Friday, 28 September 2012

Doctor What?

I am a big fan of Doctor Who. I watched it (and hid behind the sofa from it) and I remember being told that a particularly scary alien had been made by school children in their classroom. I didn't buy that: said alien was clearly going to come and get us all.

Although I watch Doctor Who, if I had children of my own I wouldn't let them watch it, because of the obvious agenda which has been present since its reincarnation with Christopher Eccleston as the Doctor, that is, the normalisation of same-sex relationships. I feel this is particularly relevant now with the current move towards the legalisation of same-sex marriage (despite the fact that the government has no mandate for this, but don't get me started). OK, so we all know that the BBC has a very liberal ethos, but it worries me that such ideas (not to mention the level of sexual innuendo) are being blatantly targeted towards children.

In the episode The Doctor Dances the Doctor (Eccleston) tells his assistant Rose that humans from the 51st century (ie. the pansexual Captain Jack) are more "flexible". The implication is clear, that we mere 21st century beings are limited in our understanding of human sexuality. By the 51st century we have come to realise that everyone can sleep with whomsoever they they man, woman, Ood, Time Lord or headless monk...and especially if they're Captain Jack. If there was ever an example of a person who sought, and failed to find, fulfilment in the concupiscences Captain Jack is that man.

In the recent episode A Town Called Mercy the Doctor asks the town preacher if he can borrow his horse. The preacher tells the Doctor that the horse is called Joshua, meaning deliverer. The Doctor replies that he speaks horse, "His name's Susan and he wants you to respect his life choices". Yes, that's right, gender is a choice. LGBT orientation is so natural that its even found in animals.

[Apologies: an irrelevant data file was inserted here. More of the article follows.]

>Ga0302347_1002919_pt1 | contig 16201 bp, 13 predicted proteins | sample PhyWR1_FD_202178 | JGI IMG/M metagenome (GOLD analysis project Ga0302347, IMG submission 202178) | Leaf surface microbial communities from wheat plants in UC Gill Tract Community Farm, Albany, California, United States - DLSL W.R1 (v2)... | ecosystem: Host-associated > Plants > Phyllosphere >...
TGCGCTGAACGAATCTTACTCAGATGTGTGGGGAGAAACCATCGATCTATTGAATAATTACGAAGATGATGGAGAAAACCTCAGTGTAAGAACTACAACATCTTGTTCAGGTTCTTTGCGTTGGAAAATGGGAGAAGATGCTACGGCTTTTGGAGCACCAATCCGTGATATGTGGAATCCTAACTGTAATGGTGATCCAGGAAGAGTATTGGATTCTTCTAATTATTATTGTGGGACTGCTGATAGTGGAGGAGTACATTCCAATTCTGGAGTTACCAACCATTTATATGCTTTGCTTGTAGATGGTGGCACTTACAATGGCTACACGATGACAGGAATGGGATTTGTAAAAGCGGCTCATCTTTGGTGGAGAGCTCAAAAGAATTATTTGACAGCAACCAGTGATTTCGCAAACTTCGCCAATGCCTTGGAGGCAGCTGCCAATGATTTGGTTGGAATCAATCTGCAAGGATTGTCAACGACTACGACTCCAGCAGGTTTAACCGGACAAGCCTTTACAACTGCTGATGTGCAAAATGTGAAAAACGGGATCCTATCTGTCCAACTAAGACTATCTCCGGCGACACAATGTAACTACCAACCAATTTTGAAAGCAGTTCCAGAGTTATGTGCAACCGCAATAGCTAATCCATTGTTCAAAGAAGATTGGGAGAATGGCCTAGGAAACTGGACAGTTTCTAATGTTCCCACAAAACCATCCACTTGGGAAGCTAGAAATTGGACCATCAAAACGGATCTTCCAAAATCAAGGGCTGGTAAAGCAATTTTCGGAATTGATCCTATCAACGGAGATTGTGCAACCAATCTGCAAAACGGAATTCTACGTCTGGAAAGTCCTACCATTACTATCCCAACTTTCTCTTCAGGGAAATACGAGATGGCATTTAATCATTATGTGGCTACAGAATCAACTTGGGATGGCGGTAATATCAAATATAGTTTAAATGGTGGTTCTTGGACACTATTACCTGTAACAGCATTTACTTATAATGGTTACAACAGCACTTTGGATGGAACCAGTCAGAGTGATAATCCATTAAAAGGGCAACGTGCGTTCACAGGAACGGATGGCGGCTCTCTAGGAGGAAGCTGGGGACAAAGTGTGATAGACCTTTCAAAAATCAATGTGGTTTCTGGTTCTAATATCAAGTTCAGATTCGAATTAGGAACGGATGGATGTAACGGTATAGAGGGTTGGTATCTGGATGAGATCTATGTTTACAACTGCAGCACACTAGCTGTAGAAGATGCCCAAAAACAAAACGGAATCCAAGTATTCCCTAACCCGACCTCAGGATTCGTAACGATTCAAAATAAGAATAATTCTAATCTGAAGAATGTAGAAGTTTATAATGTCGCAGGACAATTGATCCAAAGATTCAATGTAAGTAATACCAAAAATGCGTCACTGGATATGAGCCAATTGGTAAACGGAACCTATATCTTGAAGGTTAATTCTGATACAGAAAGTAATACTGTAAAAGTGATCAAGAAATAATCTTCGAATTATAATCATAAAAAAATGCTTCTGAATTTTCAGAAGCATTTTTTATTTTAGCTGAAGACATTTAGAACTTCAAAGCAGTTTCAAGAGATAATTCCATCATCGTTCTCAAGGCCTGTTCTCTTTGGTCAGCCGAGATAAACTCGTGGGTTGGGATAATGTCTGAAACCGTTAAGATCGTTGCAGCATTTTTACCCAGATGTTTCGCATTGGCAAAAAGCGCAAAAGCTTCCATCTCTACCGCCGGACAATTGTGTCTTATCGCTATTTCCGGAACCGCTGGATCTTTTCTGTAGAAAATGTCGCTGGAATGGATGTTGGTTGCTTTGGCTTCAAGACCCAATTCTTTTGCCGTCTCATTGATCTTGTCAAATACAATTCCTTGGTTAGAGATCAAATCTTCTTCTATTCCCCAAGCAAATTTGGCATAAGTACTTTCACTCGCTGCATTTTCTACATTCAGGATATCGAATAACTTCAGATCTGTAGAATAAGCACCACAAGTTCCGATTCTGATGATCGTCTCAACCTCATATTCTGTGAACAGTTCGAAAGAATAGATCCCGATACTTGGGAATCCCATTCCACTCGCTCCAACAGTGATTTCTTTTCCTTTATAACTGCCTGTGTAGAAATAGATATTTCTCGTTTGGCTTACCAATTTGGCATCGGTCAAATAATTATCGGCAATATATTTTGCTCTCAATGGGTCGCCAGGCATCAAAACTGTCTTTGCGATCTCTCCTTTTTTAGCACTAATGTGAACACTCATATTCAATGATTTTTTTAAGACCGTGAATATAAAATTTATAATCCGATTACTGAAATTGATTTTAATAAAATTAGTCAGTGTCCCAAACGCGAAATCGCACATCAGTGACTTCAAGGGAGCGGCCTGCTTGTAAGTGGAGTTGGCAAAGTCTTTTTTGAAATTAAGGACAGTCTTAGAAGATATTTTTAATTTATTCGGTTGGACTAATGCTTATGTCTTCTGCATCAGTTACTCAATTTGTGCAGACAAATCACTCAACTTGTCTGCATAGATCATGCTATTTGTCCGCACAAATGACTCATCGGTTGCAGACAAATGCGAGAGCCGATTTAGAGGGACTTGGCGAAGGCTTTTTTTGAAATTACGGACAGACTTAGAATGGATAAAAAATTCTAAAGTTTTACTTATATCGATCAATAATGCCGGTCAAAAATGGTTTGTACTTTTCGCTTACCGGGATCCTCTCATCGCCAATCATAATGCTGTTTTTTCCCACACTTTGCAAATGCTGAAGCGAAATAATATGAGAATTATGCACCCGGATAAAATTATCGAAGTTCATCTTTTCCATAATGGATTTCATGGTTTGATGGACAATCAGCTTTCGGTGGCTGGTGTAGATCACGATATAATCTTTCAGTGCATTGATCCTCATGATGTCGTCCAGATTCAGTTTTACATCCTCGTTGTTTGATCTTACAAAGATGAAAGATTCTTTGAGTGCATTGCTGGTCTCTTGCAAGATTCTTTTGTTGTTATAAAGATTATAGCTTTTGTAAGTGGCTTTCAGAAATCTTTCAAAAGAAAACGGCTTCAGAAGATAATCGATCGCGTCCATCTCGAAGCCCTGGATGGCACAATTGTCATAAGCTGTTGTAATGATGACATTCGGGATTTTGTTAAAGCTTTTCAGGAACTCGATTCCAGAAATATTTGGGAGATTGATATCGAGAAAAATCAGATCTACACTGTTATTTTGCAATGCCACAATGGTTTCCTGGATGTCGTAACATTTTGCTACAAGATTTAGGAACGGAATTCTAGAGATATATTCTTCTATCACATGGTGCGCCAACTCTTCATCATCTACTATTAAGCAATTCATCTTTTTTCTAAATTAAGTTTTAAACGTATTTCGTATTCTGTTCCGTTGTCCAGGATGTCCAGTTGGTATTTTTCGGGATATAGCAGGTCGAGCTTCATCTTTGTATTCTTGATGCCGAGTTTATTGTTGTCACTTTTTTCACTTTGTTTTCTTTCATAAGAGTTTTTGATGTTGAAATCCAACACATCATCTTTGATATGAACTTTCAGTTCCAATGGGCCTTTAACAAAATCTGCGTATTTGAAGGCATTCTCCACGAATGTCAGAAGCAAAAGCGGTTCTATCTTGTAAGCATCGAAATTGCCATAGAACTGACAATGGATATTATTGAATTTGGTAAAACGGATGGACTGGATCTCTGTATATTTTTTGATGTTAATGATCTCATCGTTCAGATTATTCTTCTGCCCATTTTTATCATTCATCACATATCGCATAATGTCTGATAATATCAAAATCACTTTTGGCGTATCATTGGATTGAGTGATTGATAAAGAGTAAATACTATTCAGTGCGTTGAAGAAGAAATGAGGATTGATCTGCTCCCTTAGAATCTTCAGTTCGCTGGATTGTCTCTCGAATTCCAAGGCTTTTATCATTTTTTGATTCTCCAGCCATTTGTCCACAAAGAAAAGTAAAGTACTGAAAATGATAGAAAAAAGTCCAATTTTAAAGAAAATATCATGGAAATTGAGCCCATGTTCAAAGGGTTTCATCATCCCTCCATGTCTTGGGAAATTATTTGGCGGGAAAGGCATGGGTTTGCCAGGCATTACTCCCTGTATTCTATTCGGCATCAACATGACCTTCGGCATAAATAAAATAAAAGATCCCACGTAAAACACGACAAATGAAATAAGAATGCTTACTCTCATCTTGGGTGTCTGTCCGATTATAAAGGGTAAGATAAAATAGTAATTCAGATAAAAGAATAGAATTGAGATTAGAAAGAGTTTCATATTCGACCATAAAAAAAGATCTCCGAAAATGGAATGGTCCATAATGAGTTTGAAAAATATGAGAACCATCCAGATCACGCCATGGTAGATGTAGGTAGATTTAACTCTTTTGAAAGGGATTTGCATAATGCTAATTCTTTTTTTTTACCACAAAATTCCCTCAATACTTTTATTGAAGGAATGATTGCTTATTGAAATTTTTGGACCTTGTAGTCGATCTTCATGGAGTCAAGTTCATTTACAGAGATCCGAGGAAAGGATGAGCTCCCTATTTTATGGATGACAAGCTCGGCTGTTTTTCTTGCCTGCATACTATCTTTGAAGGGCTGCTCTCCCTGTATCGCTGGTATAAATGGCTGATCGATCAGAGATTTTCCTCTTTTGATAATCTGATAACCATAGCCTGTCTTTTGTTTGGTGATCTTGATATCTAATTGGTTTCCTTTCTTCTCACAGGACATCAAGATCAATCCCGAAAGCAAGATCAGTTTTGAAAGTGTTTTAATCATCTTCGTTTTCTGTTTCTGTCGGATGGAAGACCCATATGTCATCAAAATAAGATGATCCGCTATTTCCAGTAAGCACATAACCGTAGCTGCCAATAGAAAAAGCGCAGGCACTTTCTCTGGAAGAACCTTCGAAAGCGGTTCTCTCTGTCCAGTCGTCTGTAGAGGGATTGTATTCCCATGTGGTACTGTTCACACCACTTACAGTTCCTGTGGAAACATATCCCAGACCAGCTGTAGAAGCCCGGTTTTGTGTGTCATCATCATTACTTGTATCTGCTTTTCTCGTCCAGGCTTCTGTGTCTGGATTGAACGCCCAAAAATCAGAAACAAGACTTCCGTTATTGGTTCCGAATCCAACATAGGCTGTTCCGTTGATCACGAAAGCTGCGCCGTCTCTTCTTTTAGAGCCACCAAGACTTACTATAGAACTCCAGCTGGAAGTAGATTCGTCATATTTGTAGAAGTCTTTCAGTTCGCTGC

I had hoped that when Russell T Davies (whose writing frequently centres on sexuality - his series Queer as Folk portrayed a gay sexually active 15 year old - see Wikipedia for his complete works) left the series that this element would disappear. However, it was obviously not to be. Whilst A Town Called Mercy contains an interesting exploration of revenge, mercy and reconciliation, it also clearly portrays the aforementioned idea that we can choose our gender, as well as touching on the assertion that it is fear which leads to prejudice, hatred and violence, and the illogical inverse that all prejudice (or perceieved prejudice) stems from fear. How often have we recently heard gay-rights activists claiming that Christians are afraid of homosexuality?

If I am afraid of anything it is that the normalisation and acceptance of intrinsic wrongs lead to the perception that they are objective goods and that the confusion of freedom with licenciousness will continue to reinforce the dictatorship of relativism and the culture of death. Which is why I write with one eye on the screen, and the other firmly firmly fixed on a crucifix.

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